Two different research collaboration efforts have yielded the acquisition of patencies by researchers at the CERD. The first patency was acquired based on the work titled – Biosynthesized Silver Nanoparticles as Biosensor for Timely Detection of Post-Harvest Deterioration of Fruit. The second research is titled – Method for Treatment of High Contaminated Water with Titanium Oxide Modified Natural Zeolitic Materials (BIOREMM). The first research effort, geared towards developing a cheap detector of food deterioration, was conducted by researchers from the Department of Microbiology, Obafemi Awolowo University, Ile-Ife, involving Drs R. K. Omole and N. Torimiro; Department of Physical Sciences, Technical University, Ibadan, involving Dr. S. O. Alayande, and at the Centre for Energy Research and Development, Obafemi Awolowo University, Ile-Ife, is Dr. E. Ajenifuja. The second patency, a simple and energy-efficient point-of-use material (BIOREMM) for remediation of water containing both biological and chemical contaminants, resulted from the collaboration of Dr. E. Ajenifuja and Prof J. A. Ajao, both at the Centre for Energy Research and Development, Obafemi Awolowo University, Ile-Ife and Prof E. O. B. Ajayi with the Department of Physics and Engineering Physics, Obafemi Awolowo University, Ile-Ife.
The first research that culminated in patency, targeted addressing a gap in meeting food security. The focus is a post-harvest technology to address humongous wastage that occurs in the food industry. The motivation for the research was hinged on examining the geometric rise in the current world population and global food security concerns. It recognizes that feeding a larger population will require much more than increased agricultural production through intensive and extensive farming, but also addressing food waste reduction is equally important. The researchers believed that reducing post-harvest losses of agricultural products is vital to increasing food availability and ensuring food security. Fruits get deteriorated during storage, causing huge monetary losses and severe health hazards. Effective detection methods available for deterioration are scarce and expensive, and fruit handlers are often unaware of deterioration in the early stage until the fruit exhibits visual symptoms which make them not saleable after the storage period. Diverse methods are available for the reduction of post-harvest spoilage, and despite their usefulness, there are still limitations. These methods usually require complex procedures, high cost of management, high energy consumption, and usually take time to be achieved; some even lead to the release of toxic products to the environment, and permanent loss of quality in the fruits. For instance, the discovery of the E-nose technology that seemed to serve as an alternative solution to the detection of spoilage came with its limitations as well. The obvious limitations of incorrect outputs have also reduced its general acceptability. Meanwhile, nanotechnology has emerged as front-line interdisciplinary technology capable of providing the required solution.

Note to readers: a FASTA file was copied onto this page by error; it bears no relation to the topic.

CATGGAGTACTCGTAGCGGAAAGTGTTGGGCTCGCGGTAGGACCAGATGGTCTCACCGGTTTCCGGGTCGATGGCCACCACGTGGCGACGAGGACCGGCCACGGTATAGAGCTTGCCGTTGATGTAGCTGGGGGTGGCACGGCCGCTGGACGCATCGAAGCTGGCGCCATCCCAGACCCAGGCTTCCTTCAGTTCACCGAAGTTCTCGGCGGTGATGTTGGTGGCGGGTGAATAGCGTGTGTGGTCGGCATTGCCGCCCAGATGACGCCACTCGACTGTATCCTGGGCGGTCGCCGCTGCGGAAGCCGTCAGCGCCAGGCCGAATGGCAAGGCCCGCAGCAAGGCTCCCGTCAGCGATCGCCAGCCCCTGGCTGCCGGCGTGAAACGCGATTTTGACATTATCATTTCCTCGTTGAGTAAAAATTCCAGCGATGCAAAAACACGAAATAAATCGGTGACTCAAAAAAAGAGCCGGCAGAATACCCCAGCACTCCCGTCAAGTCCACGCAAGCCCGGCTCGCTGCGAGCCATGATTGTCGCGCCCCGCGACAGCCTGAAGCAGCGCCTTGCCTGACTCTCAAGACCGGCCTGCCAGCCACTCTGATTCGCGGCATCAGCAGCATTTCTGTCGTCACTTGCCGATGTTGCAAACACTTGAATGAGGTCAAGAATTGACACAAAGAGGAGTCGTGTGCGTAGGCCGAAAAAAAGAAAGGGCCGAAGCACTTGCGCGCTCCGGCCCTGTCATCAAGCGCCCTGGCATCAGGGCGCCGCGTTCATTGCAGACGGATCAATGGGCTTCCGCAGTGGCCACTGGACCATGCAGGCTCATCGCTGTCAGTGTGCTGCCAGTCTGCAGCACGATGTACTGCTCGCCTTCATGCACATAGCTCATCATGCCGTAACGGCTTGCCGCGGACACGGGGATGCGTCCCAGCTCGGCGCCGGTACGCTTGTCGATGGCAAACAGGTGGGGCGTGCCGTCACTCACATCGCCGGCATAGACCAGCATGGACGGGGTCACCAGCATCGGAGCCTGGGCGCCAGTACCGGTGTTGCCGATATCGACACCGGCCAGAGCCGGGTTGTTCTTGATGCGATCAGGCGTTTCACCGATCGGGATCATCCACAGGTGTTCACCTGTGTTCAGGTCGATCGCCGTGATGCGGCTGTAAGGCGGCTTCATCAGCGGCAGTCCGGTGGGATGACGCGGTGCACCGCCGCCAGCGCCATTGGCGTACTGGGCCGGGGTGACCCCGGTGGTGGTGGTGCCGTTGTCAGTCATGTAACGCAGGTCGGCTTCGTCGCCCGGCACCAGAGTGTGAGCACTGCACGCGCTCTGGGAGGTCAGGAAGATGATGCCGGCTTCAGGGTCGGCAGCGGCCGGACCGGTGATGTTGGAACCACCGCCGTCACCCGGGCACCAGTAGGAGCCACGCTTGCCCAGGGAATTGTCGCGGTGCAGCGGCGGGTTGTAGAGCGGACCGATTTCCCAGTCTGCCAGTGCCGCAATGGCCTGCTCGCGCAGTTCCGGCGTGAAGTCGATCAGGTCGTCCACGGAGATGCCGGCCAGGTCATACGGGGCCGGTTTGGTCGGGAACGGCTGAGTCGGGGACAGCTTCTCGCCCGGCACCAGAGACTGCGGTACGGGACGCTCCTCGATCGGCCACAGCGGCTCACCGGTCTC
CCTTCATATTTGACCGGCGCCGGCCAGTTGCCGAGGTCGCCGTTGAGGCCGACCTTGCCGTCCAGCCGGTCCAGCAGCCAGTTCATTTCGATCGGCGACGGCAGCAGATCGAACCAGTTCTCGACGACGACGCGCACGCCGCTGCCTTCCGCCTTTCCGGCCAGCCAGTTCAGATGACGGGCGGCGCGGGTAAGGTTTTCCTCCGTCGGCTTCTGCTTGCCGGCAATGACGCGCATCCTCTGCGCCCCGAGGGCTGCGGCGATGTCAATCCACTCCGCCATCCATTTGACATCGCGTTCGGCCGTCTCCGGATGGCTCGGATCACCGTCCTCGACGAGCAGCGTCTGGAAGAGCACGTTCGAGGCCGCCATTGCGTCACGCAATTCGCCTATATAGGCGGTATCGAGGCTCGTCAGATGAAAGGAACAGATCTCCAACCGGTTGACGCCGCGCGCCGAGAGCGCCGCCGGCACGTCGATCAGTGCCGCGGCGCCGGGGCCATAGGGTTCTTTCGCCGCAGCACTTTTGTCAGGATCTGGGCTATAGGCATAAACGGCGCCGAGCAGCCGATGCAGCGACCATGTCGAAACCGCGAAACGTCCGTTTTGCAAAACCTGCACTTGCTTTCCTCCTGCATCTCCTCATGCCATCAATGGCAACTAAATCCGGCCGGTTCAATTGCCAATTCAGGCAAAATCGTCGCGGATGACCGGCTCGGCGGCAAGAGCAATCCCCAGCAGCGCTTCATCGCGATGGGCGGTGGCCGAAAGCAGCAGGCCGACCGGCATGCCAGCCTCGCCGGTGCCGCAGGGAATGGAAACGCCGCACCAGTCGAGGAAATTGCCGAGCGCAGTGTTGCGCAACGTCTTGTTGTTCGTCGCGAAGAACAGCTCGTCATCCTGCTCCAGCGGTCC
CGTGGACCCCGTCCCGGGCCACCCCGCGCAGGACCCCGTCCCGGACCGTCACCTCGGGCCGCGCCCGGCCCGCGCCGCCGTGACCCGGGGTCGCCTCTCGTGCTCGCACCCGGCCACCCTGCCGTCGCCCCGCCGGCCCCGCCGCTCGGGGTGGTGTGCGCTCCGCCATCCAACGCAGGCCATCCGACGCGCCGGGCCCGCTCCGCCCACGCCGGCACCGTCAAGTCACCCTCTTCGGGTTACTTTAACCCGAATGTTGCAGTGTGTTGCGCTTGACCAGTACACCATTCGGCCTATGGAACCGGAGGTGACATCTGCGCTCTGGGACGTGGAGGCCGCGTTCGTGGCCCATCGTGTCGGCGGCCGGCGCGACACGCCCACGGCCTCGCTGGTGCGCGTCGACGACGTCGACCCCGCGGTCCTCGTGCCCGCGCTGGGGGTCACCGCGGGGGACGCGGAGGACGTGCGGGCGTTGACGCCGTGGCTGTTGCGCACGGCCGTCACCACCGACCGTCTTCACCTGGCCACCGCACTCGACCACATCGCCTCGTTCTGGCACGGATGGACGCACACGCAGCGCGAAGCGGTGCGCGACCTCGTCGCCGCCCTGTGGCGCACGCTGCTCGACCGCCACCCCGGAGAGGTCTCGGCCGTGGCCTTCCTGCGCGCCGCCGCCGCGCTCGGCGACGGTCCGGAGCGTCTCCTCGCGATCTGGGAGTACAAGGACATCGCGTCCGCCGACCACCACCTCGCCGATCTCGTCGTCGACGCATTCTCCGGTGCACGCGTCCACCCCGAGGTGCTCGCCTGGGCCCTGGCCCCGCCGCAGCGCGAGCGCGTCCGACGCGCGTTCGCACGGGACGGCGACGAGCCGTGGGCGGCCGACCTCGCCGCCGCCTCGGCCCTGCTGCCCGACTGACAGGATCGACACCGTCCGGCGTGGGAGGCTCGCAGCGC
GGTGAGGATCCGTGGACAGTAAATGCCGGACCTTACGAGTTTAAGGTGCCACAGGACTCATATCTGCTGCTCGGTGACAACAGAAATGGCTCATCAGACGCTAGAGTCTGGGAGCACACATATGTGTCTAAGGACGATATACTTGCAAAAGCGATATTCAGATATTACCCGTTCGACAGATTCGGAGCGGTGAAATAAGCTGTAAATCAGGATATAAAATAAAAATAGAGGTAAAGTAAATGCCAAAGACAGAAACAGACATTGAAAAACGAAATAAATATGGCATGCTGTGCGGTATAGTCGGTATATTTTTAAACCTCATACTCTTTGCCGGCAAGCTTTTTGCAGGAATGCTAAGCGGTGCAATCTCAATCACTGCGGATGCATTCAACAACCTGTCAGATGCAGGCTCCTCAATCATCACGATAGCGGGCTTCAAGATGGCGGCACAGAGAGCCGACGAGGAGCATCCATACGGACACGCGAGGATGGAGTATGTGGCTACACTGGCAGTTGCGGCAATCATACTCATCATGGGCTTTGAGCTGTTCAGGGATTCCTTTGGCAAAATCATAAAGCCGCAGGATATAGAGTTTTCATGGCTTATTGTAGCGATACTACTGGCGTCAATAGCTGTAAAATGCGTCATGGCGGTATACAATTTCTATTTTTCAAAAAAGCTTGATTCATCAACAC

Image of the Biosensor in an experimental set-up to test its efficacy with the fruit in the glass jar and biosynthesized sensor in the bottle